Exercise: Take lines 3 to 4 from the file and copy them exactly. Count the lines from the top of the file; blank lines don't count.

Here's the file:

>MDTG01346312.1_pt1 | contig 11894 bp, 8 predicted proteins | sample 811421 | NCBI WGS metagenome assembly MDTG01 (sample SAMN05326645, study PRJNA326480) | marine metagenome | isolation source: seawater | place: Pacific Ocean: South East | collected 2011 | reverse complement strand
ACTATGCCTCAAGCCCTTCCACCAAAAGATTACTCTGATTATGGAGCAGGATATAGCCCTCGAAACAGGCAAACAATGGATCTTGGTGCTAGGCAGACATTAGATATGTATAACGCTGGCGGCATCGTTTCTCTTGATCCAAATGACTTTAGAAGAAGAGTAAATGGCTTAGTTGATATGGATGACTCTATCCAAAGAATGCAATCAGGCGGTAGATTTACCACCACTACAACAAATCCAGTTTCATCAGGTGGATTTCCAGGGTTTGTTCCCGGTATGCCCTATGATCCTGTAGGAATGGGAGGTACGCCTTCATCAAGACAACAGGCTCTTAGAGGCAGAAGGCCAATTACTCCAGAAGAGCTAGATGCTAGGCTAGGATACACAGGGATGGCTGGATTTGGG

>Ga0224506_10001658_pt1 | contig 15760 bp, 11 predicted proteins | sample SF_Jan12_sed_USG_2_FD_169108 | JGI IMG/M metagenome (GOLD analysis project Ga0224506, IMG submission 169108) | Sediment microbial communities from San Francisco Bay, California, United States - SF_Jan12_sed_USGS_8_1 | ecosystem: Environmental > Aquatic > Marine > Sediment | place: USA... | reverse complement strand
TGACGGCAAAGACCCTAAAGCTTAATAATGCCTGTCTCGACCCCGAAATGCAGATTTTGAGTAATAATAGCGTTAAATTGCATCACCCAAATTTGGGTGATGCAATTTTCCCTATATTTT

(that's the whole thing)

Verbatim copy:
>Ga0224506_10001658_pt1 | contig 15760 bp, 11 predicted proteins | sample SF_Jan12_sed_USG_2_FD_169108 | JGI IMG/M metagenome (GOLD analysis project Ga0224506, IMG submission 169108) | Sediment microbial communities from San Francisco Bay, California, United States - SF_Jan12_sed_USGS_8_1 | ecosystem: Environmental > Aquatic > Marine > Sediment | place: USA... | reverse complement strand
TGACGGCAAAGACCCTAAAGCTTAATAATGCCTGTCTCGACCCCGAAATGCAGATTTTGAGTAATAATAGCGTTAAATTGCATCACCCAAATTTGGGTGATGCAATTTTCCCTATATTTT